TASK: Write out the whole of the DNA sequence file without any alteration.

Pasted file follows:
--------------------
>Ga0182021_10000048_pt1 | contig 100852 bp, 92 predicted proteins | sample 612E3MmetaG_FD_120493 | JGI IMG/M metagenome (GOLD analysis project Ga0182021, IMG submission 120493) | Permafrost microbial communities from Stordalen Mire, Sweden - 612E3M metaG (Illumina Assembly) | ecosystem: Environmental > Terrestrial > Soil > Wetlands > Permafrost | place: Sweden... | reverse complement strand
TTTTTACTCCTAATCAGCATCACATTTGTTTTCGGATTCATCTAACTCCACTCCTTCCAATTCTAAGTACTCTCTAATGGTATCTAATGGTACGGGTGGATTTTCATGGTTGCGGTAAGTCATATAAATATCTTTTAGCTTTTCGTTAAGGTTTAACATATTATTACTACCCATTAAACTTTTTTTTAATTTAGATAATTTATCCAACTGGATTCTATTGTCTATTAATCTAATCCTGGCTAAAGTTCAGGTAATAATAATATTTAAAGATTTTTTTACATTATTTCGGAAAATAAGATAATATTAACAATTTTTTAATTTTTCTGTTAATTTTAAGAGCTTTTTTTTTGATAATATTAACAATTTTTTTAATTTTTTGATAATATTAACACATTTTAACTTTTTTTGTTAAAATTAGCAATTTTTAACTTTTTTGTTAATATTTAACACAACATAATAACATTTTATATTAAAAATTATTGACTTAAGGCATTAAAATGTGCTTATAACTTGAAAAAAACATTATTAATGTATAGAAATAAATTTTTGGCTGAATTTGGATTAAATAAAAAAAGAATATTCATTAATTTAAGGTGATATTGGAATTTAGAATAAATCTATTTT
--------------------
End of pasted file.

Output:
>Ga0182021_10000048_pt1 | contig 100852 bp, 92 predicted proteins | sample 612E3MmetaG_FD_120493 | JGI IMG/M metagenome (GOLD analysis project Ga0182021, IMG submission 120493) | Permafrost microbial communities from Stordalen Mire, Sweden - 612E3M metaG (Illumina Assembly) | ecosystem: Environmental > Terrestrial > Soil > Wetlands > Permafrost | place: Sweden... | reverse complement strand
TTTTTACTCCTAATCAGCATCACATTTGTTTTCGGATTCATCTAACTCCACTCCTTCCAATTCTAAGTACTCTCTAATGGTATCTAATGGTACGGGTGGATTTTCATGGTTGCGGTAAGTCATATAAATATCTTTTAGCTTTTCGTTAAGGTTTAACATATTATTACTACCCATTAAACTTTTTTTTAATTTAGATAATTTATCCAACTGGATTCTATTGTCTATTAATCTAATCCTGGCTAAAGTTCAGGTAATAATAATATTTAAAGATTTTTTTACATTATTTCGGAAAATAAGATAATATTAACAATTTTTTAATTTTTCTGTTAATTTTAAGAGCTTTTTTTTTGATAATATTAACAATTTTTTTAATTTTTTGATAATATTAACACATTTTAACTTTTTTTGTTAAAATTAGCAATTTTTAACTTTTTTGTTAATATTTAACACAACATAATAACATTTTATATTAAAAATTATTGACTTAAGGCATTAAAATGTGCTTATAACTTGAAAAAAACATTATTAATGTATAGAAATAAATTTTTGGCTGAATTTGGATTAAATAAAAAAAGAATATTCATTAATTTAAGGTGATATTGGAATTTAGAATAAATCTATTTT